Recently a TechRepublic reader sent me a link to this story from Science Daily about a professor (Mark Levoy) of computer science at Stanford who is developing an open source camera. The article tells the story of a fledgling program, Computational Photography, which researches photography to help improve cameras. Mr. Levoy developed the camera so that other computational photographers could help improve the software. His idea is just short of brilliant. And it perfectly illustrates the power of open source. How? Think about it:
- Man creates hardware/software to help improve a field of study.
- Man releases hardware/software as open source so others can improve upon the idea.
- Other's improve upon the idea.
- The field grows by leaps and bounds.
- Consumers reap the benefits.
Can you imagine the possibilities?
Auto maker creates open source car and some hobbyist discovers a means to double the gas mileage.
Cancer center releases their current drug research under the GPL and retired chemist discovers cure for cancer.
Phone developers releases next smart phone as open source and open source developers go crazy making apps to outshine iPhone app store.
The possibilities are limitless. Now don't think I am nothing more than an idealist who's head is permanently stuck in the ground. I do get that companies do not do this for one reason:
And I respect that. But fortunately businesses are not the only groups creating new products. Universities are often hotbeds of invention. And it is these universities that could be cranking out these wonderful models of how open source can, in fact, improve upon a design, function, form, etc.
I am sure everyone knows of the solar powered races that go on between college campuses. Often times these solar powered racers are incredibly well designed and hopefully one day will be the inspiration that will drive auto makers to cut the umbilical keeping us tied to the oil industry. And many of the designs of these cars wind up open source. The MIT Solar Electric Vehicle Team is planning to open up the designs and specs of their cars. Imagine the impact this could have on current auto designs and trends? When MIT (or some other university) succeeds in creating a solar powered vehicle that is capable of meeting the needs of today's user, and opens up the specs and designs of said car, the auto industry will be turned upside down. The improvements to both the automobiles and our quality of life will be vast. All thanks to open source.
For the longest time I was championing open source hardware on principle alone. Finally there is obvious and real benefit (outside of PC software) that the open source model not only works, but works well. The improvements made by the "Frankencamera" are real and will trickle down to the cameras we use every day. I want to see this sort of ideology migrate over to other industries:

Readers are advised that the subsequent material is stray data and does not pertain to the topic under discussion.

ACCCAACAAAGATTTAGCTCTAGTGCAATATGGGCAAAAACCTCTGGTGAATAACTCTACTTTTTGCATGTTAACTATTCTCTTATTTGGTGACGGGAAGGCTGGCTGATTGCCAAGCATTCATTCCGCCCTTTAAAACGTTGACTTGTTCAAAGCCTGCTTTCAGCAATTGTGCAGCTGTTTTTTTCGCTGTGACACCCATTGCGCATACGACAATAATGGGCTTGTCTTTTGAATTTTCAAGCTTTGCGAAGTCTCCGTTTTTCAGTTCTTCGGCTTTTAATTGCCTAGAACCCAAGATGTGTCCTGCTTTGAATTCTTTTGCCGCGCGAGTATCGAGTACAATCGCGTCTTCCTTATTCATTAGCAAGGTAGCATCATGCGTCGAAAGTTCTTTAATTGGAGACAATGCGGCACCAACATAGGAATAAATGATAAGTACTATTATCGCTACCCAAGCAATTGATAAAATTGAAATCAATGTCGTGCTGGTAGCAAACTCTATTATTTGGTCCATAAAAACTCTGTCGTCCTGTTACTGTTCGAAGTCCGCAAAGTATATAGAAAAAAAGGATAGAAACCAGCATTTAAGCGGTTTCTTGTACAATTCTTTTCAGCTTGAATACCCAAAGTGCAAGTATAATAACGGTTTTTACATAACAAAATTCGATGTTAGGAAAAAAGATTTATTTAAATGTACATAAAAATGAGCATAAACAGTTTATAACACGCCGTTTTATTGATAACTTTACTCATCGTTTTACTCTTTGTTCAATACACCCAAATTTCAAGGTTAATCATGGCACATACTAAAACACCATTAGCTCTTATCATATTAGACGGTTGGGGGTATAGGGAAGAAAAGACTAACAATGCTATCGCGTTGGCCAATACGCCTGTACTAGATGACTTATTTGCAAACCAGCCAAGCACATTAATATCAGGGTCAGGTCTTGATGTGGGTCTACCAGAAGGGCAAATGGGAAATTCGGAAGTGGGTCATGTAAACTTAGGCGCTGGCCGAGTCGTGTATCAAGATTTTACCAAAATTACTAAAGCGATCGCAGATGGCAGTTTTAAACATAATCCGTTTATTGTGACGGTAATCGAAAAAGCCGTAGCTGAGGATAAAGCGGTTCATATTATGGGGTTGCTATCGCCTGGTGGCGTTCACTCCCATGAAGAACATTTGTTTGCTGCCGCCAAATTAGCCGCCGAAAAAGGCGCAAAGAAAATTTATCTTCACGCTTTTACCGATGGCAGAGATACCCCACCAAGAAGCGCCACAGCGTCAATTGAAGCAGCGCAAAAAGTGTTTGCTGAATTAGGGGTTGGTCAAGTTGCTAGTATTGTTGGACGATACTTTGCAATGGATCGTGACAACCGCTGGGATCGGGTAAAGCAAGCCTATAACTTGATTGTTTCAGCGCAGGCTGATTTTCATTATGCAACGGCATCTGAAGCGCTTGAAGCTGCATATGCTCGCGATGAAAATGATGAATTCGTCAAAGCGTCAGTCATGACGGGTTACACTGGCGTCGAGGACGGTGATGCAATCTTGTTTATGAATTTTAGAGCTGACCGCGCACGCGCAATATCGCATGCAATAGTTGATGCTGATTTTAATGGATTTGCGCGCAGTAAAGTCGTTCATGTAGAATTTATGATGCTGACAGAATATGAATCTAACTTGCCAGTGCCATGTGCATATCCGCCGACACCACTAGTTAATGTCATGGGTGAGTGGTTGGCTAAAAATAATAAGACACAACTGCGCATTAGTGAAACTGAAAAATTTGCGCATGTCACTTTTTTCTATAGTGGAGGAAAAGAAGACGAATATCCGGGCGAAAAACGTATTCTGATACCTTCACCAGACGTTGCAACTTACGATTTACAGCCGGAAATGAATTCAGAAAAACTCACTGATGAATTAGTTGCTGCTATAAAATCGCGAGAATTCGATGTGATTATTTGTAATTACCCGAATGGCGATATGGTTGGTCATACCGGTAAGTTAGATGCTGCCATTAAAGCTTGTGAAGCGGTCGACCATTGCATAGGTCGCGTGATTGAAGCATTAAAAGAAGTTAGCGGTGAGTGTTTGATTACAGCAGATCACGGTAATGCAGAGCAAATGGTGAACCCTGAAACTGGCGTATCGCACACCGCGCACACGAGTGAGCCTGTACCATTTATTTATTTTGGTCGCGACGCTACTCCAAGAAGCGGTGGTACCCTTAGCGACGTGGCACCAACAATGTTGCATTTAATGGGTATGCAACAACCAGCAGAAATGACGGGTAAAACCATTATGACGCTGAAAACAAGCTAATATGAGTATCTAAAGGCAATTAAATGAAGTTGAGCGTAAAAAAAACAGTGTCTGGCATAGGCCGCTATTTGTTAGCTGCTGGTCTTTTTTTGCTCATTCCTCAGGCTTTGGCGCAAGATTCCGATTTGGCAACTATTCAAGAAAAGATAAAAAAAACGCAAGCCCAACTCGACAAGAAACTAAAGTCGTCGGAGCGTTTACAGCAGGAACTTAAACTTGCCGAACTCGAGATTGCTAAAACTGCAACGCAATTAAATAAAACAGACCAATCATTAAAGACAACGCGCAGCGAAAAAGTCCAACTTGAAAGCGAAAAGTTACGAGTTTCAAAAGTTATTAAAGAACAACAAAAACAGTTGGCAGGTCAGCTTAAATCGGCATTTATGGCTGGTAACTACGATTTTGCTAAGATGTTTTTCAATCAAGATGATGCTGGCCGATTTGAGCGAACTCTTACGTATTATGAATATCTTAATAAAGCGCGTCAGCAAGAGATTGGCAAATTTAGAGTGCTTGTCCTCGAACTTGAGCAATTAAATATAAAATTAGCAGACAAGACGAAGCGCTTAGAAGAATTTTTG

- PC hardware
- Music/Video industries
- Bicycling industry
- Auto industry
- Battery industry
- Health care industry
- Pharmaceutical industry
- Phone industry
And many others.What I envision is a mass of products no longer hampered by the limitations of the designers. I want products to do what I want them to do. This is one of the reasons I use open source software. I do not want function and form to be dictated to me by a company that thinks they know precisely how I want to use my hardware. I want to know that if my hardware isn't working the way I want it to work, then I can make that change.
- To be able to go to a site.
- Search through a listing of firmware for my hardware that matches my exact needs.
- Download that firmware.
- Install that firmware.
- Use my hardware in the exact why I want to.
Or better yet...
I want my hardware to have an "app store" so I could just download new functions and features instantly.
Is that asking a lot? Sure it is. Is it impossible? No. Does it make sense from the consumer point of view? Of course. And naturally I understand that the average consumer doesn't want to have to monkey around with the firmware of their devices. But if their hardware was such that adding features was nothing more complex than adding an application for their iPhone, the public wouldn't bat an eye in purchasing that hardware.
I have always felt open source is a far-reaching philosophy that could benefit everyone involved. Better products, better consumer relationships, better all around...all thanks to open source.
Jack Wallen is an award-winning writer for TechRepublic and Linux.com. He’s an avid promoter of open source and the voice of The Android Expert. For more news about Jack Wallen, visit his website jackwallen.com.